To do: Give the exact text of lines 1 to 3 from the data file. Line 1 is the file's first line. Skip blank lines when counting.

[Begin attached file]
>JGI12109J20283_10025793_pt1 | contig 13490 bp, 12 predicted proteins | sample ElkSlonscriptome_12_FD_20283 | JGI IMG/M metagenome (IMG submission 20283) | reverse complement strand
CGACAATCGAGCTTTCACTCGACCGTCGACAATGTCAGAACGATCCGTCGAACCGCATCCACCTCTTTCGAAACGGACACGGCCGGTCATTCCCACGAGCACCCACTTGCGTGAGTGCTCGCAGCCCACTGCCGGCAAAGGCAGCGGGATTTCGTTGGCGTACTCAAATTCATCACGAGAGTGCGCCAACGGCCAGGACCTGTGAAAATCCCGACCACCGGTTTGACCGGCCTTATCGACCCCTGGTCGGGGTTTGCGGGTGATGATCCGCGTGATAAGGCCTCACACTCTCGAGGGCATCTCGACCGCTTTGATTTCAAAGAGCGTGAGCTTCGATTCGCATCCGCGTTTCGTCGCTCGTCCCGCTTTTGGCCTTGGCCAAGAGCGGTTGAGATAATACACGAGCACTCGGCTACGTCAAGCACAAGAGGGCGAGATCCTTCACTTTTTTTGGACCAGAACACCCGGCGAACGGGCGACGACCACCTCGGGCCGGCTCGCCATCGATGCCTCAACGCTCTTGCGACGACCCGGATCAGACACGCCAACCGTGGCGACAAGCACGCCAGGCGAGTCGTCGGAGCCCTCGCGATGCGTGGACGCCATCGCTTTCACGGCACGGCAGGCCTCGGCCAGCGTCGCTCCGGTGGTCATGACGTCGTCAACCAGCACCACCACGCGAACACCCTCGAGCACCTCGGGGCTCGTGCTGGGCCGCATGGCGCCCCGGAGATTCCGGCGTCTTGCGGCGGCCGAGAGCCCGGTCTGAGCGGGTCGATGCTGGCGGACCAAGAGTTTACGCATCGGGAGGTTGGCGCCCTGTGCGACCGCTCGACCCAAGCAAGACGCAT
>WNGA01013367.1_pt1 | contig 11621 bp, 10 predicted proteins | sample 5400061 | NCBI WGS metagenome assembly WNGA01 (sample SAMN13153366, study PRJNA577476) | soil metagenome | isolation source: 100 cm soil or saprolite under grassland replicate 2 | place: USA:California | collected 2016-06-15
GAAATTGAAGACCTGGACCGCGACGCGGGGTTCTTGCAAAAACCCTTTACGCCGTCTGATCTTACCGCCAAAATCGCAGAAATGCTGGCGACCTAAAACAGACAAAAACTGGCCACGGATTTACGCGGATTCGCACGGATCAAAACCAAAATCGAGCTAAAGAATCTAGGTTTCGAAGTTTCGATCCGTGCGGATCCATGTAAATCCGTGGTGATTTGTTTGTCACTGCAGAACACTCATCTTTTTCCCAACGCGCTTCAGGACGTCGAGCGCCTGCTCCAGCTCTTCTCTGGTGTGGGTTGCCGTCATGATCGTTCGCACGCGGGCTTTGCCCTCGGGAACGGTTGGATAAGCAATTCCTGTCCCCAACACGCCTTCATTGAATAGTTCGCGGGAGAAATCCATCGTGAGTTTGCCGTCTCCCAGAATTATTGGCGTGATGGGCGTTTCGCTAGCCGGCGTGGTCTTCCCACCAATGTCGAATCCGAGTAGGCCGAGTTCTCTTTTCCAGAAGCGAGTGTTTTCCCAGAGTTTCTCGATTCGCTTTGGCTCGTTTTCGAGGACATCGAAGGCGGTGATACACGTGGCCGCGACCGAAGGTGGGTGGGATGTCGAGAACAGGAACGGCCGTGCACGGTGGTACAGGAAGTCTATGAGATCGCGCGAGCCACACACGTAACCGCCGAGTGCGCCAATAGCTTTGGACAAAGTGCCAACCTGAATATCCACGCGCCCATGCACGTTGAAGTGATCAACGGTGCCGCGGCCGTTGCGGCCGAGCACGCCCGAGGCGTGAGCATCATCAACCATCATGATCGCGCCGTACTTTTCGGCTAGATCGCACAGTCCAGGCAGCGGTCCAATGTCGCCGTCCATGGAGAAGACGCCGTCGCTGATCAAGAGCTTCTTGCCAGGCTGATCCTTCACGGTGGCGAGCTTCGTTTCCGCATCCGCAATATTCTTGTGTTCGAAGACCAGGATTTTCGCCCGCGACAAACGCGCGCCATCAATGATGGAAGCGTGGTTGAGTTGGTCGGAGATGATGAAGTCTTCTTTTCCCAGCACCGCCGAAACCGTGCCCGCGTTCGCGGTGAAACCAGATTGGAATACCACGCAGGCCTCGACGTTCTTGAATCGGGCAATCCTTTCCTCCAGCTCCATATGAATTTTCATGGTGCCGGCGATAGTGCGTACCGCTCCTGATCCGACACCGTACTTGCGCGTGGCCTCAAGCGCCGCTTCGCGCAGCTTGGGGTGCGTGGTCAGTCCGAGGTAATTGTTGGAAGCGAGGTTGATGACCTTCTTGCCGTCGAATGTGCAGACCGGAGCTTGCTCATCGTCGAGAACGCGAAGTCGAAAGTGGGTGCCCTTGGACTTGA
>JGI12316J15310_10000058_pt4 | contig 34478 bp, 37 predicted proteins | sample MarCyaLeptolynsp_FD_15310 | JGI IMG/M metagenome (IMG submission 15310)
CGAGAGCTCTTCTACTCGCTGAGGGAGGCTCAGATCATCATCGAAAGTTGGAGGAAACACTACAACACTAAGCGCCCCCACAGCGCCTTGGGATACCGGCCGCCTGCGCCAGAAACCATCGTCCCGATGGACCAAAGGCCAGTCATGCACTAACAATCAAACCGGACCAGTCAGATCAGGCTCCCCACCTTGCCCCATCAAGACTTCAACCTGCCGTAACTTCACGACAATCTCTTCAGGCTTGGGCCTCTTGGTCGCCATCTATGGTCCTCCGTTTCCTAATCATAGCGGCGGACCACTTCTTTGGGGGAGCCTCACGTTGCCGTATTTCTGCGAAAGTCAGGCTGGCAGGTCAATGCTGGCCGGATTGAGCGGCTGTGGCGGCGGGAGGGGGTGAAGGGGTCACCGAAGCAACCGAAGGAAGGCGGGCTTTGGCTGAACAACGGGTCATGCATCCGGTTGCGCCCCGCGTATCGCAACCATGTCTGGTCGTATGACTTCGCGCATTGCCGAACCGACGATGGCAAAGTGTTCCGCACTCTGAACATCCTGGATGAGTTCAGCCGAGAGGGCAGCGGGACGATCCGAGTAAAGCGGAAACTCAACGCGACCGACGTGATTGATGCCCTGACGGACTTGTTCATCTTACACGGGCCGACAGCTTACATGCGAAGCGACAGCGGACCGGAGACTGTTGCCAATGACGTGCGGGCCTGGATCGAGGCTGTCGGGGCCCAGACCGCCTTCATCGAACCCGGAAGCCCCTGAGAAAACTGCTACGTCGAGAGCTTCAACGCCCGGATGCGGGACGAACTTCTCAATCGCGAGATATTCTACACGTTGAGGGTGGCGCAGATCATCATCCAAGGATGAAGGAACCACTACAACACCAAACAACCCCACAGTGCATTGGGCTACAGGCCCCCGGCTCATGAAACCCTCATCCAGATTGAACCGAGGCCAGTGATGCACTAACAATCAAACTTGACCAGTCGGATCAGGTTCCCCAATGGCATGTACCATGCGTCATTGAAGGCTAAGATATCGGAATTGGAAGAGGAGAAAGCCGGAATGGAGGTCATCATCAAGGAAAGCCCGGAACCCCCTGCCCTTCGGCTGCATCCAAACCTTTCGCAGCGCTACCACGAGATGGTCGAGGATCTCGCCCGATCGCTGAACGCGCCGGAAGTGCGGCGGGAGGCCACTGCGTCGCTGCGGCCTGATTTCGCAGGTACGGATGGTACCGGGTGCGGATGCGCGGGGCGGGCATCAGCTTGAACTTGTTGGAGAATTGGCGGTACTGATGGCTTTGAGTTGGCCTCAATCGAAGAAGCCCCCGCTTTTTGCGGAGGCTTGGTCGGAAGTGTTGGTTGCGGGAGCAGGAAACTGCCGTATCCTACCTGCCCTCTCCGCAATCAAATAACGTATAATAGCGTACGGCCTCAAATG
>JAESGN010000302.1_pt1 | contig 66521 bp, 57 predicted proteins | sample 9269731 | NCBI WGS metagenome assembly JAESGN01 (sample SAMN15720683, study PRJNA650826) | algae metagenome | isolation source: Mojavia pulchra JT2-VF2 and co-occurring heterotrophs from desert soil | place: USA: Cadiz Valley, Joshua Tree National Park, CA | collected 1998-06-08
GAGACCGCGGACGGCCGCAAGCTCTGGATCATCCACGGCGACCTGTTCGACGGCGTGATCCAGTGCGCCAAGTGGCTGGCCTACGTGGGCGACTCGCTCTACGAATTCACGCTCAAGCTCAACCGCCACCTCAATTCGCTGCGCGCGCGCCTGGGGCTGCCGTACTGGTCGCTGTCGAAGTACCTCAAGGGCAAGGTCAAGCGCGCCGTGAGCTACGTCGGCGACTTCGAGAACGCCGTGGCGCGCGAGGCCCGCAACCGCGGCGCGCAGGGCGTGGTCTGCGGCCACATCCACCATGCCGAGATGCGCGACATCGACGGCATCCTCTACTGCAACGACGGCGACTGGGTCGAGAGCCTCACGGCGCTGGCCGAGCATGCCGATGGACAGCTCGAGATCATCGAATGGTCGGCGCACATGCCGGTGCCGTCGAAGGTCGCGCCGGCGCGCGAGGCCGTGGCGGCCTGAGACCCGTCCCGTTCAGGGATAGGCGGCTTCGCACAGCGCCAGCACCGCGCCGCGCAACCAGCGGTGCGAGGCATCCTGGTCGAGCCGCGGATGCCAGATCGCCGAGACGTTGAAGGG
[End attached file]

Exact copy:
>JGI12109J20283_10025793_pt1 | contig 13490 bp, 12 predicted proteins | sample ElkSlonscriptome_12_FD_20283 | JGI IMG/M metagenome (IMG submission 20283) | reverse complement strand
CGACAATCGAGCTTTCACTCGACCGTCGACAATGTCAGAACGATCCGTCGAACCGCATCCACCTCTTTCGAAACGGACACGGCCGGTCATTCCCACGAGCACCCACTTGCGTGAGTGCTCGCAGCCCACTGCCGGCAAAGGCAGCGGGATTTCGTTGGCGTACTCAAATTCATCACGAGAGTGCGCCAACGGCCAGGACCTGTGAAAATCCCGACCACCGGTTTGACCGGCCTTATCGACCCCTGGTCGGGGTTTGCGGGTGATGATCCGCGTGATAAGGCCTCACACTCTCGAGGGCATCTCGACCGCTTTGATTTCAAAGAGCGTGAGCTTCGATTCGCATCCGCGTTTCGTCGCTCGTCCCGCTTTTGGCCTTGGCCAAGAGCGGTTGAGATAATACACGAGCACTCGGCTACGTCAAGCACAAGAGGGCGAGATCCTTCACTTTTTTTGGACCAGAACACCCGGCGAACGGGCGACGACCACCTCGGGCCGGCTCGCCATCGATGCCTCAACGCTCTTGCGACGACCCGGATCAGACACGCCAACCGTGGCGACAAGCACGCCAGGCGAGTCGTCGGAGCCCTCGCGATGCGTGGACGCCATCGCTTTCACGGCACGGCAGGCCTCGGCCAGCGTCGCTCCGGTGGTCATGACGTCGTCAACCAGCACCACCACGCGAACACCCTCGAGCACCTCGGGGCTCGTGCTGGGCCGCATGGCGCCCCGGAGATTCCGGCGTCTTGCGGCGGCCGAGAGCCCGGTCTGAGCGGGTCGATGCTGGCGGACCAAGAGTTTACGCATCGGGAGGTTGGCGCCCTGTGCGACCGCTCGACCCAAGCAAGACGCAT
>WNGA01013367.1_pt1 | contig 11621 bp, 10 predicted proteins | sample 5400061 | NCBI WGS metagenome assembly WNGA01 (sample SAMN13153366, study PRJNA577476) | soil metagenome | isolation source: 100 cm soil or saprolite under grassland replicate 2 | place: USA:California | collected 2016-06-15